Stanley Cortez

Cinematographer

Stanley Cortez, a cinematographer noted for his work with such directors as Orson Welles, Fritz Lang, Sam Fuller and Charles Laughton, died of a heart attack Dec. 23 at Hollywood Presbyterian Hospital. He was 92.

Born Stanislaus Kranz in New York’s lower East Side, the son of Austrian immigrants, he worked at Edward Steichen’s portrait studio in New York. He decided upon a motion picture career while watching his older brother, Ricardo Cortez, being directed by D.W. Griffith in “The Sorrows of Satan” (1926) at Paramount’s Long Island studio.

During the last years of silent films the brothers came to Hollywood, where Stanley worked first as an assistant, then as an operator at various studios. He was a member of the American Society of Cinematographers for 63 years, serving two terms as president and several as vice president, and served on the board of governors of the Academy of Motion Picture Arts & Sciences.

He became a director of photography at Universal with “Four Day Wonder” (1936). He remained with that studio for years, photographing everything from slick mystery programmers to such large-scale productions as “Flesh and Fantasy,” “Smash-Up,” “Eagle Squadron,” “The Secret Beyond the Door” and “Badlands of Dakota.”

Welles, fascinated by the elegant pictorial style Cortez achieved in several B thrillers such as “The Last Express” and “The Black Cat,” borrowed him for “The Magnificent Ambersons.” He was filming David O. Selznick’s “Since You Went Away” when he entered the Army Signal Corps. As World War II ground to a close, he was put in charge of photographing the Yalta and Quebec conferences.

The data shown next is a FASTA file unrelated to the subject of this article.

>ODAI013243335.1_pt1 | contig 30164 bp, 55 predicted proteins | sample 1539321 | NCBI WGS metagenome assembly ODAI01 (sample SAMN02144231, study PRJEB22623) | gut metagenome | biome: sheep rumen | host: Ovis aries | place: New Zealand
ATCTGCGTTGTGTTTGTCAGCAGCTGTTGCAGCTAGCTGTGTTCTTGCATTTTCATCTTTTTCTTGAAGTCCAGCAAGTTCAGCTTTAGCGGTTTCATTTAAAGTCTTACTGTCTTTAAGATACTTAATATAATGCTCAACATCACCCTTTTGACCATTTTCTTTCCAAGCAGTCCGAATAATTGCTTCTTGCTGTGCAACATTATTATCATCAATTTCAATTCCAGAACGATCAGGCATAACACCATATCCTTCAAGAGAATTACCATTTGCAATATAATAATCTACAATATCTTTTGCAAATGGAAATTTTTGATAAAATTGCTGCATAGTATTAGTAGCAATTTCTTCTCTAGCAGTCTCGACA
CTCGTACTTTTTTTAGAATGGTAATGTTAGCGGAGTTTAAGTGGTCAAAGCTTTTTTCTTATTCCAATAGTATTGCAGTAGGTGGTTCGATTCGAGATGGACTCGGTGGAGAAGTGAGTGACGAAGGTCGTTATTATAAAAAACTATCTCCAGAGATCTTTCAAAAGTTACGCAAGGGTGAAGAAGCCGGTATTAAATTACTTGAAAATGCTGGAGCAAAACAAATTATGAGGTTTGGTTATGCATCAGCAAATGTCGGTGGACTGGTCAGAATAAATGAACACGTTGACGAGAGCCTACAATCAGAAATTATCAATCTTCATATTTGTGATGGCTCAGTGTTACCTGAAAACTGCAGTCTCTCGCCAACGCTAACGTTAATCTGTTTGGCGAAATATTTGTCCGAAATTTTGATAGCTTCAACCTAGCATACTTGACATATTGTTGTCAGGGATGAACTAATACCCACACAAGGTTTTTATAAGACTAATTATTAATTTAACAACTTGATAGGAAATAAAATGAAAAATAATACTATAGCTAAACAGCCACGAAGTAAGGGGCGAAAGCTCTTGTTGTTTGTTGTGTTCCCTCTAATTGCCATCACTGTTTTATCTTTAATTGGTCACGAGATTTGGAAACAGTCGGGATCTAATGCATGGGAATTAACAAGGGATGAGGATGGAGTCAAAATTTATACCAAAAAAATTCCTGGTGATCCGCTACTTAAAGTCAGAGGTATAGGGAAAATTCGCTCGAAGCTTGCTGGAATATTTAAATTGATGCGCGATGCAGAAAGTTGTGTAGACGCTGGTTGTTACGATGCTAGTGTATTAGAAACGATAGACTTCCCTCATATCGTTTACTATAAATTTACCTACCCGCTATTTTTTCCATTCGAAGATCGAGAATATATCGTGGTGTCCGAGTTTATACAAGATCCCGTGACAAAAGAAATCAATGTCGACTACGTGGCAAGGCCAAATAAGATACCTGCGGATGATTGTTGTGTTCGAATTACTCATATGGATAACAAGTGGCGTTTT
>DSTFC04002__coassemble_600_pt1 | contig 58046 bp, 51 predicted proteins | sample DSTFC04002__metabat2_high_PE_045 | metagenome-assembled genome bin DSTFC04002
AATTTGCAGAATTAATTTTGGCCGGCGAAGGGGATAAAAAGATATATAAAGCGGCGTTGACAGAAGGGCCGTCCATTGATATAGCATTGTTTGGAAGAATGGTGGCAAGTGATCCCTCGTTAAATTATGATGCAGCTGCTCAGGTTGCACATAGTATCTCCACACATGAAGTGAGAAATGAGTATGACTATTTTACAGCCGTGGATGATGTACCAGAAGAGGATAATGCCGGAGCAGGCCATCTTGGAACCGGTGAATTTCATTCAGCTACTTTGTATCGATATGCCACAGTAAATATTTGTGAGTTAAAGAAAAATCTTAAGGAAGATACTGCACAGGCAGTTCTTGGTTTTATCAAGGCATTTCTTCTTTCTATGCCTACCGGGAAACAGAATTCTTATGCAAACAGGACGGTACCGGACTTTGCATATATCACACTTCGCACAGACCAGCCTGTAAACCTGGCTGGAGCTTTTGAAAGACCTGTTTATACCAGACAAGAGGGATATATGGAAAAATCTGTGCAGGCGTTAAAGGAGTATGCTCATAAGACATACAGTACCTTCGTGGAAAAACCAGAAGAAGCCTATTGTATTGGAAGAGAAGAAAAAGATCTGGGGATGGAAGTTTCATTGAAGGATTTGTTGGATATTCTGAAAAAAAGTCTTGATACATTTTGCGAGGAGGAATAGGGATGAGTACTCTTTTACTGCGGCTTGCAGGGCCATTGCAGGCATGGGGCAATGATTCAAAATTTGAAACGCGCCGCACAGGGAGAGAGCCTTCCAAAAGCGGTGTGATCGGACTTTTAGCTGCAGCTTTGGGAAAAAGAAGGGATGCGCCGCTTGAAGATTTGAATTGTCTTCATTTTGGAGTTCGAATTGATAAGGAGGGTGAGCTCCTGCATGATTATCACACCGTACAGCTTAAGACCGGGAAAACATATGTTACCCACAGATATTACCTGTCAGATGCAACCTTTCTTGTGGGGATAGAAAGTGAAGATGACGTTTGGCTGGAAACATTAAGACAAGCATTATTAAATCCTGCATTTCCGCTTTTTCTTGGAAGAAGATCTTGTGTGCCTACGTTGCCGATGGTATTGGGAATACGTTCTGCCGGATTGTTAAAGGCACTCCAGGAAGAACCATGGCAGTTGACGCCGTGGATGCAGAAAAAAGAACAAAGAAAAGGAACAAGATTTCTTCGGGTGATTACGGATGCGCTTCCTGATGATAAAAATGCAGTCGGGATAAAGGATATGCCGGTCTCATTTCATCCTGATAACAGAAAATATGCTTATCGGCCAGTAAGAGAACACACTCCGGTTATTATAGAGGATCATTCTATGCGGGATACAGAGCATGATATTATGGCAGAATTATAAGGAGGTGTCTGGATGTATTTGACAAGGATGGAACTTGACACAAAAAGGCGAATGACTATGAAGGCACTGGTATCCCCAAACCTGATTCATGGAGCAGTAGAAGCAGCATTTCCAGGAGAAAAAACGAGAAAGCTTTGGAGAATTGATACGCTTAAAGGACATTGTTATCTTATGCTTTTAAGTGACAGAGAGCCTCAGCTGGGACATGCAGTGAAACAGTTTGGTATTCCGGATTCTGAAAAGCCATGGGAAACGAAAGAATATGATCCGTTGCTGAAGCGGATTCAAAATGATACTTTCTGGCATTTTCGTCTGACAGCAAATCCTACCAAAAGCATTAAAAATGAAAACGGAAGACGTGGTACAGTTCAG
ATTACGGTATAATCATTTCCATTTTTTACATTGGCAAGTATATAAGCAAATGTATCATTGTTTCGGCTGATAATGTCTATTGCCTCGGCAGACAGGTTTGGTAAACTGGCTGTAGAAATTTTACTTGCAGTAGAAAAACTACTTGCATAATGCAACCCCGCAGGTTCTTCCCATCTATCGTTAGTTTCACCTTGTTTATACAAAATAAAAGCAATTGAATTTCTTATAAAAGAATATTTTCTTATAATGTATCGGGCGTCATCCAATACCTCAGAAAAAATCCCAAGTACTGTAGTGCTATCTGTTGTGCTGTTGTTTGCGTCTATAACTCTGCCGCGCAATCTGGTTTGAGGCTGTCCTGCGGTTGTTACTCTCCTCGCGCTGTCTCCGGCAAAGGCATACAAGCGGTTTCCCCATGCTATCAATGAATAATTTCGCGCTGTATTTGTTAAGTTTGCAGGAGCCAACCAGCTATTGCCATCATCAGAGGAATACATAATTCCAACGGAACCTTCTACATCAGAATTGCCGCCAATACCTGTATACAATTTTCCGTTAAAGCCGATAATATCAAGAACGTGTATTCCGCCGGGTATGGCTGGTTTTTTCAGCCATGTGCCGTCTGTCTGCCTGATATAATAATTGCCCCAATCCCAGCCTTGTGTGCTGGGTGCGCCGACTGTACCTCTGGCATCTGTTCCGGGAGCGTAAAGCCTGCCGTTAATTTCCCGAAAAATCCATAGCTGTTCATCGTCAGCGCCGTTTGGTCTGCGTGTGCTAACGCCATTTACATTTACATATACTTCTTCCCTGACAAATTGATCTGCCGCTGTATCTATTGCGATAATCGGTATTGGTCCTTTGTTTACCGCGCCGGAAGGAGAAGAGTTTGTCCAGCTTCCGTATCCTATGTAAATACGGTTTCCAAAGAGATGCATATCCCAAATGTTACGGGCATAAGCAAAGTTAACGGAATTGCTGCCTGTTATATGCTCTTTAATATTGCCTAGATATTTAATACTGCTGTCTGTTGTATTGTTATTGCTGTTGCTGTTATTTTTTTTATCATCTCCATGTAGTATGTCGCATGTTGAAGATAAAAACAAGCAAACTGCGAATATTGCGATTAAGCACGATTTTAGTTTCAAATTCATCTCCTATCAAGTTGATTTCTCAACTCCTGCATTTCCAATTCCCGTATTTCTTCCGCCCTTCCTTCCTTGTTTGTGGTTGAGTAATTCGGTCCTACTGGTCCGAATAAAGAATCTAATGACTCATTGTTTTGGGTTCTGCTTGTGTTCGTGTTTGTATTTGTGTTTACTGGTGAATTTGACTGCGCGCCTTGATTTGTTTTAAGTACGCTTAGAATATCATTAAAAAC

Cortez returned to photograph many pictures in the U.S. and Europe. “The Man on the Eiffel Tower” (1948), made in Paris, won him a French academy award. “The Three Faces of Eve” was notable for its changing moods, which matched Joanne Woodward’s Academy Award-winning performance as a woman who has three distinct personalities.

Other titles include “Blue, Black Tuesday,” “Top Secret Affair,” “Man From Del Rio,” “Thunder in the Sun,” “Back Street,” “Shock Corridor,” “The Candidate” and “The Bridge at Remagen.”

He received Academy Award nominations for “The Magnificent Ambersons” and “Since You Went Away,” but 1955’s “The Night of the Hunter,” starring Robert Mitchum and directed by Charles Laughton, is often cited as his finest work.

Cortez is survived by a cousin, sister-in-law and two nephews.

The family has requested that donations in his memory should be made to the charity of their choice.

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